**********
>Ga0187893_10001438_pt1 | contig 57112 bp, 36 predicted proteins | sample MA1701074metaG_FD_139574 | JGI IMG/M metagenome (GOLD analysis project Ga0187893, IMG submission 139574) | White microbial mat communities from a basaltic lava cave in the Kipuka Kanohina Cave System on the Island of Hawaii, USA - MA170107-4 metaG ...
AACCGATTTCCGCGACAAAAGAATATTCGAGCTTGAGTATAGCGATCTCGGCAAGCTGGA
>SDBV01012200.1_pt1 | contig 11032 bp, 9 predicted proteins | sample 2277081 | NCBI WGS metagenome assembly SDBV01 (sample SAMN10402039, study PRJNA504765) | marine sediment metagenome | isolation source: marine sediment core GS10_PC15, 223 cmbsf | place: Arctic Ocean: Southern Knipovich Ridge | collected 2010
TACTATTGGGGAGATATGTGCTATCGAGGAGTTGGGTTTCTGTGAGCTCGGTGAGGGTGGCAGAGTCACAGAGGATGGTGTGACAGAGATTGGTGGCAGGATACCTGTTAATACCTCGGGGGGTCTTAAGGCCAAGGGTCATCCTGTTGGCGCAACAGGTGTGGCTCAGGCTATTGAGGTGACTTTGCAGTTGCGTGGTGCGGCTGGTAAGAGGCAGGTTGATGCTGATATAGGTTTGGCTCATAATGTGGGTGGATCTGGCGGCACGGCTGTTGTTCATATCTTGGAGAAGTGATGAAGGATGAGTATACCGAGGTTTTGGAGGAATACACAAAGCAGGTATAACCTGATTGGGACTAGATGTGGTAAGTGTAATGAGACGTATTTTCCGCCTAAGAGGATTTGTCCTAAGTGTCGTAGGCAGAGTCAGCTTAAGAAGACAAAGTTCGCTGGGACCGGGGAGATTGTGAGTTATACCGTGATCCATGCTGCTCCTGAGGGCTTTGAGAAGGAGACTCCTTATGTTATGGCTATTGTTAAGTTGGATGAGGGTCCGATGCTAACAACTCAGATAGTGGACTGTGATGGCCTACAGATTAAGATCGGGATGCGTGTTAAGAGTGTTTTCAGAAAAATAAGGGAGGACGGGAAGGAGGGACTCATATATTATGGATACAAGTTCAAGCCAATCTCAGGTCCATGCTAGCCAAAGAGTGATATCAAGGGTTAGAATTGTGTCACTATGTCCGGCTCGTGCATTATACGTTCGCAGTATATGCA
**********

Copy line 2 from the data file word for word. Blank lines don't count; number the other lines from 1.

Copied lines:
AACCGATTTCCGCGACAAAAGAATATTCGAGCTTGAGTATAGCGATCTCGGCAAGCTGGA